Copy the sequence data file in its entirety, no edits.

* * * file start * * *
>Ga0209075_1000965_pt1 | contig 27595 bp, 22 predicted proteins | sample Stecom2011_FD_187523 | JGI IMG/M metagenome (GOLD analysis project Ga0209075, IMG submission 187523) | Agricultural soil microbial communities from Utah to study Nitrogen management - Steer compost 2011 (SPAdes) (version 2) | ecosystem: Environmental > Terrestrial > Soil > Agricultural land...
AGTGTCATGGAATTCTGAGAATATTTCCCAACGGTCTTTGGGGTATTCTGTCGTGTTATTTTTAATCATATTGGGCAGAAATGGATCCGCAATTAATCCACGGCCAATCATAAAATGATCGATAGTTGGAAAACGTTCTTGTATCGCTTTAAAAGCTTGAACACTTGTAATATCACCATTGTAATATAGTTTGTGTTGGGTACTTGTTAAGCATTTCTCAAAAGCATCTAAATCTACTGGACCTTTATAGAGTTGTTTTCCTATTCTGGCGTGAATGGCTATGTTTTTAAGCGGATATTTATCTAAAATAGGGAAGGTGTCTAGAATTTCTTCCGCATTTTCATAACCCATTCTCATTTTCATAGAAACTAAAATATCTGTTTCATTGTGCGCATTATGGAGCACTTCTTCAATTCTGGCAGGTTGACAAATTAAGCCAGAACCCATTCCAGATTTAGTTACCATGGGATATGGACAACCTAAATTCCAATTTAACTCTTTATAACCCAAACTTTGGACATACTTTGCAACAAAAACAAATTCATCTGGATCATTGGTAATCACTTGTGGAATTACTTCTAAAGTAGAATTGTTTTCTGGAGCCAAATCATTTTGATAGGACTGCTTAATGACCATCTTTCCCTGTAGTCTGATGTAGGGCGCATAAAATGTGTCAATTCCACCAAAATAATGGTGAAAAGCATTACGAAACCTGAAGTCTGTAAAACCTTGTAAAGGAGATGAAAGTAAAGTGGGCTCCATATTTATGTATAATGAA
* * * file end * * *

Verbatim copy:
>Ga0209075_1000965_pt1 | contig 27595 bp, 22 predicted proteins | sample Stecom2011_FD_187523 | JGI IMG/M metagenome (GOLD analysis project Ga0209075, IMG submission 187523) | Agricultural soil microbial communities from Utah to study Nitrogen management - Steer compost 2011 (SPAdes) (version 2) | ecosystem: Environmental > Terrestrial > Soil > Agricultural land...
AGTGTCATGGAATTCTGAGAATATTTCCCAACGGTCTTTGGGGTATTCTGTCGTGTTATTTTTAATCATATTGGGCAGAAATGGATCCGCAATTAATCCACGGCCAATCATAAAATGATCGATAGTTGGAAAACGTTCTTGTATCGCTTTAAAAGCTTGAACACTTGTAATATCACCATTGTAATATAGTTTGTGTTGGGTACTTGTTAAGCATTTCTCAAAAGCATCTAAATCTACTGGACCTTTATAGAGTTGTTTTCCTATTCTGGCGTGAATGGCTATGTTTTTAAGCGGATATTTATCTAAAATAGGGAAGGTGTCTAGAATTTCTTCCGCATTTTCATAACCCATTCTCATTTTCATAGAAACTAAAATATCTGTTTCATTGTGCGCATTATGGAGCACTTCTTCAATTCTGGCAGGTTGACAAATTAAGCCAGAACCCATTCCAGATTTAGTTACCATGGGATATGGACAACCTAAATTCCAATTTAACTCTTTATAACCCAAACTTTGGACATACTTTGCAACAAAAACAAATTCATCTGGATCATTGGTAATCACTTGTGGAATTACTTCTAAAGTAGAATTGTTTTCTGGAGCCAAATCATTTTGATAGGACTGCTTAATGACCATCTTTCCCTGTAGTCTGATGTAGGGCGCATAAAATGTGTCAATTCCACCAAAATAATGGTGAAAAGCATTACGAAACCTGAAGTCTGTAAAACCTTGTAAAGGAGATGAAAGTAAAGTGGGCTCCATATTTATGTATAATGAA